CPFP offers cost-sharing grants to projects that have the potential to stimulate local exports and boost the market of capital goods and services in South Africa. Funding up to R8 million can be given to projects that can create jobs, develop skills, and give a better market opportunity to micro, small, and medium enterprises.
Clothing and Textile Competitiveness Improvement Programme (CTCIP)
Businesses involved in the manufacture of leather goods, textile, and footwear can benefit from this business funding scheme in SA. Interested entrepreneurs must belong to a recognized regional cluster to qualify for this programme.
Critical Infrastructure Programme (CIP)
Projects designed for improving critical structure can be awarded up to R30 million under this programme. Private investors, companies, and even government municipalities can qualify for this type of grant.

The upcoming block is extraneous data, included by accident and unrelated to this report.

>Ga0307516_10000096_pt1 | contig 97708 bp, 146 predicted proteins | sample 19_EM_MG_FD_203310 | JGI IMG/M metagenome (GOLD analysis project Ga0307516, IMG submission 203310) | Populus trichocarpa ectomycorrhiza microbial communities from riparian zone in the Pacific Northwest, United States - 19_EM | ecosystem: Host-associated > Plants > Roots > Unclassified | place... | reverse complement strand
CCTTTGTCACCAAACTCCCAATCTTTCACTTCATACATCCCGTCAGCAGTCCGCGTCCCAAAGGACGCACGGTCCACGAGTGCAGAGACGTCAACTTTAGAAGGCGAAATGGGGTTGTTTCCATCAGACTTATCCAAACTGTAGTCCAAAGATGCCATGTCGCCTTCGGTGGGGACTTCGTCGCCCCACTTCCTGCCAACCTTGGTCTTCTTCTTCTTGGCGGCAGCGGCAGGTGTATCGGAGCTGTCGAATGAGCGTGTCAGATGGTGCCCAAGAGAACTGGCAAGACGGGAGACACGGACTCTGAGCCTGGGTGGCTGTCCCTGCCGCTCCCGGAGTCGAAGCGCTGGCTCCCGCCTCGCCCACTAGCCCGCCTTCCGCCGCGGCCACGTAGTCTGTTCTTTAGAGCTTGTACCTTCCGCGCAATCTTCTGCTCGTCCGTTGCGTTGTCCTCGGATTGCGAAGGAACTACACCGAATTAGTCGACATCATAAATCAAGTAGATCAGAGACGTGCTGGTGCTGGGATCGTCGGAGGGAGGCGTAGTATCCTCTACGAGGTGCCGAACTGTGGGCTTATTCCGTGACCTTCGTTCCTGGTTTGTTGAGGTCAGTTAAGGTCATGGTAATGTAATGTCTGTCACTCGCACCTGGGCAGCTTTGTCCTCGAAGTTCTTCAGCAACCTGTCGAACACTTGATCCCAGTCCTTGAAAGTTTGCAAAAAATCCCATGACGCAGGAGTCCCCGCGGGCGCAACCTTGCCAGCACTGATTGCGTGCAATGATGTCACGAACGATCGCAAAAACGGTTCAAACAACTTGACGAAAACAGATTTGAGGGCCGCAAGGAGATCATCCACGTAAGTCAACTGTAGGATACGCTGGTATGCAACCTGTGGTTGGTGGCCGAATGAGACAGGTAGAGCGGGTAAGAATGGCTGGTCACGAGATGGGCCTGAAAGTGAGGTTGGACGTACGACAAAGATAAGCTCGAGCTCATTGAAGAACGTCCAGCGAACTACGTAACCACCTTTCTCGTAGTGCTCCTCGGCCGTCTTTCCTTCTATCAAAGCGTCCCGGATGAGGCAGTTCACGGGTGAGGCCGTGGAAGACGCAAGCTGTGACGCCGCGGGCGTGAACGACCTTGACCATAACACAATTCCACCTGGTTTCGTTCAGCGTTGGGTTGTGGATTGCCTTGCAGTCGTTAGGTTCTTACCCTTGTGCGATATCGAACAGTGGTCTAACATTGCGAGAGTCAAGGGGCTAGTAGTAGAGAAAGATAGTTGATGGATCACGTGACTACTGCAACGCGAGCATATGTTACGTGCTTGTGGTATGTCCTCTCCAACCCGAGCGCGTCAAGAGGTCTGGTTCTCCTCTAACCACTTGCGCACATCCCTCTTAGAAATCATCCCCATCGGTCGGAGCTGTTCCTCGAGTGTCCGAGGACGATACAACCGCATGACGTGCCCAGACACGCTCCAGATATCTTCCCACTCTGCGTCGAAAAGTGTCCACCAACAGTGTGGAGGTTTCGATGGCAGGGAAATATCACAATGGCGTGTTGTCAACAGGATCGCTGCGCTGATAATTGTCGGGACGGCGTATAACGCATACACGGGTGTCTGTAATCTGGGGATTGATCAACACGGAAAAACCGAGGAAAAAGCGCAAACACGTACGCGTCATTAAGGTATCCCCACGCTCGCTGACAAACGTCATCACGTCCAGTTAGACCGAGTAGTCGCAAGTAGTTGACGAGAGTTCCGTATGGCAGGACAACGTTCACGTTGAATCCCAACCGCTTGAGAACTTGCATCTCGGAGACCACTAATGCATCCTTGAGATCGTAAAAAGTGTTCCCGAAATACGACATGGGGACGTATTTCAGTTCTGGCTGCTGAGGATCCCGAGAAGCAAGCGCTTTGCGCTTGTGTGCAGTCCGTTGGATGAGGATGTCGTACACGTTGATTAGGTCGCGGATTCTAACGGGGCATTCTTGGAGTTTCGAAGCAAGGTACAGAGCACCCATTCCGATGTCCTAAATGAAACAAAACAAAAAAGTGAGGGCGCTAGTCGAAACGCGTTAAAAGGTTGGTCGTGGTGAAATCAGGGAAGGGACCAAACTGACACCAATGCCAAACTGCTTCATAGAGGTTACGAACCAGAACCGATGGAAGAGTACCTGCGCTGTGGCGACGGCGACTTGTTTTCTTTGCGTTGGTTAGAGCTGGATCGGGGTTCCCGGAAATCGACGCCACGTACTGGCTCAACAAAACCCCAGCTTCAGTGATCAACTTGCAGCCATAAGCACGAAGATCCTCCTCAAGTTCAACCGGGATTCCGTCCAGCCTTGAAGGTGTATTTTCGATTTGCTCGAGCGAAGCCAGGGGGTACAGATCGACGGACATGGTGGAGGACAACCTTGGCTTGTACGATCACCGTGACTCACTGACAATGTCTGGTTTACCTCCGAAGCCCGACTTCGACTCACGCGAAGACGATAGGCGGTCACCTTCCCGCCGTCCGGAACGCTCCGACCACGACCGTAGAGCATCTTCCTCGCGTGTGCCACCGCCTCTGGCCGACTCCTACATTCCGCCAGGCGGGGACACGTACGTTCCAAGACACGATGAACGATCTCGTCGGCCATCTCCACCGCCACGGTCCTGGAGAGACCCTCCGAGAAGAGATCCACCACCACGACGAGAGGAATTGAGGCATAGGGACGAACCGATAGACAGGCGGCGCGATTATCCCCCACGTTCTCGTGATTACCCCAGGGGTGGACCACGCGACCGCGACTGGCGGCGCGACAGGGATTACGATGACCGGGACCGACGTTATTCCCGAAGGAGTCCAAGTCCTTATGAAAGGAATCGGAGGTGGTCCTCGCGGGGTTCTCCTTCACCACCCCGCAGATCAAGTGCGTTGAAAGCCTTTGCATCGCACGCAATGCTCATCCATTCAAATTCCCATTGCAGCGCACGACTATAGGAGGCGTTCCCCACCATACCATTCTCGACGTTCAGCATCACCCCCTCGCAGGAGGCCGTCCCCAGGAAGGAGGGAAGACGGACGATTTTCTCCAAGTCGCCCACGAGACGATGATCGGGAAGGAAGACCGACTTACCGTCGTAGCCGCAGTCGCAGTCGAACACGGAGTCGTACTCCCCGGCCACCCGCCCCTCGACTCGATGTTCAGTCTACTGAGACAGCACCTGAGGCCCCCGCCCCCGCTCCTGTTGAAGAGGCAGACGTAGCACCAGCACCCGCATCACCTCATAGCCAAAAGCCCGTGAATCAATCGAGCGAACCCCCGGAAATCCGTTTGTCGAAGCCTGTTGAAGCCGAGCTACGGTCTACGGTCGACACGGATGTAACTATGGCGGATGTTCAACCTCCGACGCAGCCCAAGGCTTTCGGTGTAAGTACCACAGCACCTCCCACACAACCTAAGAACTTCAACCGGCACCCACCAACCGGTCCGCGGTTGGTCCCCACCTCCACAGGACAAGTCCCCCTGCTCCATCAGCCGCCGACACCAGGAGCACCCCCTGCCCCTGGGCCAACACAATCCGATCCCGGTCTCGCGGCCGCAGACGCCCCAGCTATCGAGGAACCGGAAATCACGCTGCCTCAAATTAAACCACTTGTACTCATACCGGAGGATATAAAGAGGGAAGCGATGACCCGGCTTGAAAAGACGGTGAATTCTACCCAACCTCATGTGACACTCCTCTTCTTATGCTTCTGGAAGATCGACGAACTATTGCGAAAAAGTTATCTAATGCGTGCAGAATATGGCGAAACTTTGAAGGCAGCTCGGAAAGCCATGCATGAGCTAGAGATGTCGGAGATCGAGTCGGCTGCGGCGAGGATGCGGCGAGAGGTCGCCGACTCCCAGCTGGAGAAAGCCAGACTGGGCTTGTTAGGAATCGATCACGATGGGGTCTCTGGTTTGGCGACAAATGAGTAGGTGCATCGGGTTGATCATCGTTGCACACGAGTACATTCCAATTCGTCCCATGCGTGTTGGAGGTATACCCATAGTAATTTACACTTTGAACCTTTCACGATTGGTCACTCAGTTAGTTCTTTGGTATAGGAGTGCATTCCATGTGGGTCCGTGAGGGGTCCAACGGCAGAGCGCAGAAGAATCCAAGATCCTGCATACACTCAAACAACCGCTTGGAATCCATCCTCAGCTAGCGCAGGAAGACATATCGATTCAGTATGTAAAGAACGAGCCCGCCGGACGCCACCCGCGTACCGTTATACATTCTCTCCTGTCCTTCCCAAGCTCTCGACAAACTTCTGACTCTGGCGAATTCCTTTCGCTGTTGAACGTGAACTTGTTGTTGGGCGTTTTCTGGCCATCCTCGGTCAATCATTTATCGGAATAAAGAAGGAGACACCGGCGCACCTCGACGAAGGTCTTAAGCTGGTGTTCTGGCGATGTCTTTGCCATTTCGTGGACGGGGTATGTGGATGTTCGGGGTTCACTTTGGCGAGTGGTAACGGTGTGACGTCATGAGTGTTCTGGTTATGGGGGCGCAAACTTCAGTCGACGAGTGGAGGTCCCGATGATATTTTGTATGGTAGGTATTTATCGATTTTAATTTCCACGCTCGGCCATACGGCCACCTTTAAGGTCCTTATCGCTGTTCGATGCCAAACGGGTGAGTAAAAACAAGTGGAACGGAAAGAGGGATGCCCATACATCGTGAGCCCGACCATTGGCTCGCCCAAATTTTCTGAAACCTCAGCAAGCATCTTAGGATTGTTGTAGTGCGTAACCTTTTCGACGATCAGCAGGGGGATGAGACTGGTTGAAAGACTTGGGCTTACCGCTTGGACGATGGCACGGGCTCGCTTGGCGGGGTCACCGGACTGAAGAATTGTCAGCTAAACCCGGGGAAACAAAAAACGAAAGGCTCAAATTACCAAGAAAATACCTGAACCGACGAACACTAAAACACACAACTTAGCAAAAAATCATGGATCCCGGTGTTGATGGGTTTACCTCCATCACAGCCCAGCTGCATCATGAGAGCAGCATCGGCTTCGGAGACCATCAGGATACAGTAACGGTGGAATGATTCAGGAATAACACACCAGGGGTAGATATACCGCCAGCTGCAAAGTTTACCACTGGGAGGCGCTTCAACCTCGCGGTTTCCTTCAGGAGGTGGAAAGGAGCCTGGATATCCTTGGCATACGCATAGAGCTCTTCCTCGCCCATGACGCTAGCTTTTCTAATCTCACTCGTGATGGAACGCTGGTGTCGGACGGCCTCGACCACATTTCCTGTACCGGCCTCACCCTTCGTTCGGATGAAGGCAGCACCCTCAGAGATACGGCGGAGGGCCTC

Film Incentive Programme
To improve the film industry, the government encourages local film producers to continue churning new local content using financial help from this SA business funding scheme.
One of the objectives of the programme is to invite foreign producers to shoot in South African locations. Another is to help emerging South African filmmakers become capable of taking in big productions that will generate more employment in the long run.
National Empowerment Fund (NEF)
The NEF’s purpose is to empower the black community by involving them in economic transactions. Both financial and non-financial aid are offered to teach them how to save and invest their money.
Under the NEF, there are 4 different subcategories of SA business funding scheme:
Funds ranging from R250 000 to R10 million are offered in the form of debt, quasi-equity, or equity finance to both black-owned start-up and existing companies.
Rural and community development fund
The government supports businesses who promote sustainable improvements in the rural economy. New ventures, acquisitions, and expansions can be funded with amounts ranging from R1 million to R50 million.
Strategic Projects fund